The stencilled mural next to the emergency exit from which hundreds fled the massacre by jihadist gunman in 2015, is the eighth apparently created by the artist in the French capital in recent days.
Ninety people died inside the venue in the attack claimed the Islamic State armed group during a concert by the US group Eagles of Death Metal.
Some saw the piece as a poignant farewell to the city by the world's most famous graffiti artist, who earlier took aim at the French government's crackdown on migrants in another more elaborate work close to a former refugee reception centre.
It shows a young black girl spraying a pink wallpaper pattern over a swastika on a wall next to her sleeping bag and teddy bear in an attempt to make her patch of pavement more cosy.
Eritrean refugees Ibrahim and Goitom, who have been sleeping next to the mural at Porte de la Chapelle in northern Paris, said they had never heard of Banksy.
After being told that the artist's work has sold for more than $1 million, Ibrahim -- who said he could not remember when he had last slept in a bed -- said that he would protect it.
Migrants sleeping by mural
"You can tell Mister Banksy that we will look after it. We will not let anyone touch it," he told the AFP news agency on Sunday.
"He is trying to help refugees. No many people want to help us."
Nevertheless, part of the mural was sprayed with blue paint on Sunday night, covering the swastika and the girl's head and torso.
Fans of the artist started covering some of the other new works with Plexiglass on Monday to protect them.
Banksy, a long-time supporter of the refugee cause, has yet to confirm the works are his.
The refugee shelter known as "The Bubble" was controversially closed in March despite protests from the city's Socialist mayor Anne Hidalgo.
She hailed Banksy's intervention on Monday. "Sometimes an image is worth a thousand words. Humanity and pragmatism rather than populism," she tweeted in a dig at French President Emmanuel Macron, who had argued the shelter was making Paris a magnet for migrants.
Since its closure around 2,000 migrants, including children and teenagers, have been sleeping rough along canals and under motorway bridges.
Banksy, who often makes powerful political messages through his work, has never before worked in Paris.
However, he crossed the English Channel to paint in the northern port of Calais in 2015, where a number of "Jungle" camps built by migrants trying to get to Britain have been razed by the authorities.
One mural, "The Son of a Migrant from Syria", depicted Apple co-founder Steve Jobs -- who was of Syrian descent -- carrying a knapsack and an Apple computer.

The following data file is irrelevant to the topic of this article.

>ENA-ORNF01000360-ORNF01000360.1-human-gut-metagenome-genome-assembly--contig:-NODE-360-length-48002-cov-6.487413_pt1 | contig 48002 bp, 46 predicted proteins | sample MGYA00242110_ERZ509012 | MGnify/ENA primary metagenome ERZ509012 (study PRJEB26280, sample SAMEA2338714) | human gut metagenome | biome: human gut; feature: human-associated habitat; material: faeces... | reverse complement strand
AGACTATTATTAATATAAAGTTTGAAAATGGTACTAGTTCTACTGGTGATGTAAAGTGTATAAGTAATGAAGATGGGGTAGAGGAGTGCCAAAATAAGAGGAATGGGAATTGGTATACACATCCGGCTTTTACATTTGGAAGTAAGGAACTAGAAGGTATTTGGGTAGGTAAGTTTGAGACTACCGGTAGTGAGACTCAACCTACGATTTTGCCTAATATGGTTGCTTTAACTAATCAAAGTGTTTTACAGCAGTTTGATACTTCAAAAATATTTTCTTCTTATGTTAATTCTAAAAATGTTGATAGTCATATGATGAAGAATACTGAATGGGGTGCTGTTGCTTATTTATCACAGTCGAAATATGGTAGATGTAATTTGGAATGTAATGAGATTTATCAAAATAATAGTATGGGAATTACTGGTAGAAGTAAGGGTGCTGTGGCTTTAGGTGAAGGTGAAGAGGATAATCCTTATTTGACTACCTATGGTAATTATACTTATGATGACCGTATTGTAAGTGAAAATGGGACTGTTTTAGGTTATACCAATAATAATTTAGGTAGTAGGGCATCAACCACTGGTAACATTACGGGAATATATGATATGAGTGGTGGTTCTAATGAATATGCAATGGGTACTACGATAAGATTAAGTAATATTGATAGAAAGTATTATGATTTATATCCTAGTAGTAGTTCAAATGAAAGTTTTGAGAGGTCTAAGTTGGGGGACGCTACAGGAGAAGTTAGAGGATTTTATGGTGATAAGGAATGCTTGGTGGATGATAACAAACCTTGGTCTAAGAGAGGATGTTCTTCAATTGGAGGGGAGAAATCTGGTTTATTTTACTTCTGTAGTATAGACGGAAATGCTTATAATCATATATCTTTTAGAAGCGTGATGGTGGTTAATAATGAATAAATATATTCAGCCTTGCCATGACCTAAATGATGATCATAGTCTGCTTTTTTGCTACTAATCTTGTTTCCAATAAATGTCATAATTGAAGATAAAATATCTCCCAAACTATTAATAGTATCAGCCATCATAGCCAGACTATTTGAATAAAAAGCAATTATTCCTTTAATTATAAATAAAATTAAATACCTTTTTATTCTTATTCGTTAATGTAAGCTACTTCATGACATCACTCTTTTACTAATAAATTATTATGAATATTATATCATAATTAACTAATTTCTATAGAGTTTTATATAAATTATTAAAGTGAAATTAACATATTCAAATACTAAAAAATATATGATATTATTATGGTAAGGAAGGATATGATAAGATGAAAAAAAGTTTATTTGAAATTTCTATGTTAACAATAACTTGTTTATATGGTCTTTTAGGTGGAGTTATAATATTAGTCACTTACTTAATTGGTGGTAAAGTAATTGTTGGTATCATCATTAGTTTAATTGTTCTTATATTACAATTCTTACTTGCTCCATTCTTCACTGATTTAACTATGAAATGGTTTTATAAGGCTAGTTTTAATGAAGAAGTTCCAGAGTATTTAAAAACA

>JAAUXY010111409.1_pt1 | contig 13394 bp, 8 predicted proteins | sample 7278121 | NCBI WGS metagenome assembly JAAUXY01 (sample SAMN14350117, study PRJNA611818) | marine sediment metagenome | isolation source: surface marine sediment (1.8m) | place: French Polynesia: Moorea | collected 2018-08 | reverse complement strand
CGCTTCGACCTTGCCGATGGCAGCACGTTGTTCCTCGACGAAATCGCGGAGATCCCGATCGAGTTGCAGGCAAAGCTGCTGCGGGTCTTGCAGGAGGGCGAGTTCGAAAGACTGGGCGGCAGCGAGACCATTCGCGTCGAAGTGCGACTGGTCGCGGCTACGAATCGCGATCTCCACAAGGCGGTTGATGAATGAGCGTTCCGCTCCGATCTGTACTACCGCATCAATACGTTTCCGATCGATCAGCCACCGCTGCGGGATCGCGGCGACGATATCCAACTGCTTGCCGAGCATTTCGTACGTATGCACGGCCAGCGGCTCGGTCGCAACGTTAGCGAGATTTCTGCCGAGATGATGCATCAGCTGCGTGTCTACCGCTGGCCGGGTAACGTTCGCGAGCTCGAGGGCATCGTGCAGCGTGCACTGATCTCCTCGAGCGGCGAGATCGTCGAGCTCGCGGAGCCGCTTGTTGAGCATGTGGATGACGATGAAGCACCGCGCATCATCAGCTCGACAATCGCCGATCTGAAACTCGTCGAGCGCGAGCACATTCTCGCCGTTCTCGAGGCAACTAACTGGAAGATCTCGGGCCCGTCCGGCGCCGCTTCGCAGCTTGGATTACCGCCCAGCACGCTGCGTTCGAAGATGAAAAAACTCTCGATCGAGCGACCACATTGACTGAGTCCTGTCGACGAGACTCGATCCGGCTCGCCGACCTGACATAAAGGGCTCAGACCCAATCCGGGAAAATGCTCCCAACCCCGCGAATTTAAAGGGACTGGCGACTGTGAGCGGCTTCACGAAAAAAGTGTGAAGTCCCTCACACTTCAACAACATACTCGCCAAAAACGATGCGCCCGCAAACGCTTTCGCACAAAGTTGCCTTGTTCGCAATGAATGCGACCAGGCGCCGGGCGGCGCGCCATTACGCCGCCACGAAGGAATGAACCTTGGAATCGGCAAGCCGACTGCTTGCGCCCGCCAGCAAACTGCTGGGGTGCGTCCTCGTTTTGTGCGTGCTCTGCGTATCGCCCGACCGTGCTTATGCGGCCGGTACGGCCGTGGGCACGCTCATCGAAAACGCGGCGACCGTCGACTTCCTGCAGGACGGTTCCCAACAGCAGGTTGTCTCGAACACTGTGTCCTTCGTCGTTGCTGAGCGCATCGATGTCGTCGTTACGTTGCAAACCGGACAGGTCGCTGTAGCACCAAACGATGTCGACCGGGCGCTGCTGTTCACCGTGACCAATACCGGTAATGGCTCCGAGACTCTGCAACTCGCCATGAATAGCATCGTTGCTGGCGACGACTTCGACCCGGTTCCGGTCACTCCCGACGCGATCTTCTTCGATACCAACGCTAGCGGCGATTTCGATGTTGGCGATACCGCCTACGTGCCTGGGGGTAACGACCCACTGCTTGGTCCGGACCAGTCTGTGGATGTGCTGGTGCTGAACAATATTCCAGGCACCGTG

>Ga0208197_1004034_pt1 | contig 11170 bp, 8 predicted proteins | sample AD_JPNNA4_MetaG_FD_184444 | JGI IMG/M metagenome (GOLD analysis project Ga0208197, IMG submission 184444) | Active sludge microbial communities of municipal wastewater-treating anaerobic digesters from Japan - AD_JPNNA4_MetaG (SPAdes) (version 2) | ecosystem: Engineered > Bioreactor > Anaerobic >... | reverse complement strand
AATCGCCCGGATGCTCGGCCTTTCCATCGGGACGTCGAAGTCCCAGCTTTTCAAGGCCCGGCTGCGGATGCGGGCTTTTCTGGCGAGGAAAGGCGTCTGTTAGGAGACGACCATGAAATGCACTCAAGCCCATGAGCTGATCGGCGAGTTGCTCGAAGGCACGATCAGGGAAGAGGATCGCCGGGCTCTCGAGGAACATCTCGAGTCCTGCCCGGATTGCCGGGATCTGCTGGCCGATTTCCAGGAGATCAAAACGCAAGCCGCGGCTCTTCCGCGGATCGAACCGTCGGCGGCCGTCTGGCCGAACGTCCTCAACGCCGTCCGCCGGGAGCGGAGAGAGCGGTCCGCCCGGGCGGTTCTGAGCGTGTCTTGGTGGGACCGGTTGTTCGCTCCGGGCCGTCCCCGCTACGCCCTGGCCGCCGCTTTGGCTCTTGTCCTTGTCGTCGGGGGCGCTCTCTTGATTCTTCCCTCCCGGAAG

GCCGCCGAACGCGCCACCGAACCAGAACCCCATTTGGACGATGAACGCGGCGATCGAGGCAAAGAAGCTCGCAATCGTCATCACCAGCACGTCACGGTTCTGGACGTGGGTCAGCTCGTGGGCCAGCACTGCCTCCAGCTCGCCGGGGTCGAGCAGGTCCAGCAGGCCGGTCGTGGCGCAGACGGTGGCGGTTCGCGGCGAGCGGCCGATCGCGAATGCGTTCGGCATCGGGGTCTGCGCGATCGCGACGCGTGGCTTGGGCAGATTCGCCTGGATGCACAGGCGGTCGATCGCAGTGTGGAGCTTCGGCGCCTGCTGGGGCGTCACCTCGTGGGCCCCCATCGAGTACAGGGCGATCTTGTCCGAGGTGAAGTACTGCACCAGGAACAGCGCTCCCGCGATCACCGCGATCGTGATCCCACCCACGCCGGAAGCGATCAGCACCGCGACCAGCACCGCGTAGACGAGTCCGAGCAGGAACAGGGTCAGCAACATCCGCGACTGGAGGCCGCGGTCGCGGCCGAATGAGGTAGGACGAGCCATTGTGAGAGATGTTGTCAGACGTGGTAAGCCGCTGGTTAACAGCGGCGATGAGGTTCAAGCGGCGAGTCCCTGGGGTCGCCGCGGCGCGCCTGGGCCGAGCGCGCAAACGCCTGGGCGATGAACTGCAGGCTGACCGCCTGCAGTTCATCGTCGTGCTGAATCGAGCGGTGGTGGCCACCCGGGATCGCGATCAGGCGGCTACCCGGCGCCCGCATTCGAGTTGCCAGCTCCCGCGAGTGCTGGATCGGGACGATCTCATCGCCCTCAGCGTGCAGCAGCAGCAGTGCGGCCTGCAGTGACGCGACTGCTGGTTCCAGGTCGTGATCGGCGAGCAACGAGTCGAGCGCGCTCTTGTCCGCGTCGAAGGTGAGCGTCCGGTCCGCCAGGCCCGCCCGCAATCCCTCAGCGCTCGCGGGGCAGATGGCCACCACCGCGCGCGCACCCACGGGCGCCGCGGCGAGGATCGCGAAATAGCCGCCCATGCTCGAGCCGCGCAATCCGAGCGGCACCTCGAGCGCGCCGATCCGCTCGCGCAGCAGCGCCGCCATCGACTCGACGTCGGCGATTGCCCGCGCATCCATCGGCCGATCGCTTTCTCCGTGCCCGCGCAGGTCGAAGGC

The biggest of the new works in Paris shows Napoleon rearing his horse as he crosses the Alps to invade Italy in 1800, his face and body wrapped in his red cloak.
The pastiche of David's canvass, one of the most iconic in French 19th-century art, has been taken as a cutting take on France's ban on the niqab and other Islamic veils that cover the face.
Another image near the Sorbonne university on the Left Bank -- which was rocked by a student uprising 50 years ago -- appeared to be a dig at the death of French revolutionary spirit.
One of Banksy's trademark rats -- his avatar for wronged ordinary people -- sits under the legend "May 1968" wearing a Minnie Mouse bow. The Disneyland Paris theme park just outside the French capital is now one of its biggest employers.
A nearby mural in the Latin Quarter shows a businessman or a politician in a suit offering a dog a bone having first sawn the animal's leg off.
Two more Banksy rats appear in further images discovered this weekend, one dynamiting a road sign and another riding a popped cork from a champagne bottle.
Art historian and street art expert Paul Ardenne told AFP that the Paris murals were very much in Banksy's style.
"The colour, the line, the subject and the way he has adapted the images from photos... all point to them being his. There is a very particular signature. If (the mural of the girl) is not by Banksy, it is a very good copy," he said.
Many believe Banksy to be musician Robert Del Naja, a 52-year-old member of the Bristol-based trip hop trio Massive Attack.
The band are playing the French city of Lyon on Sunday.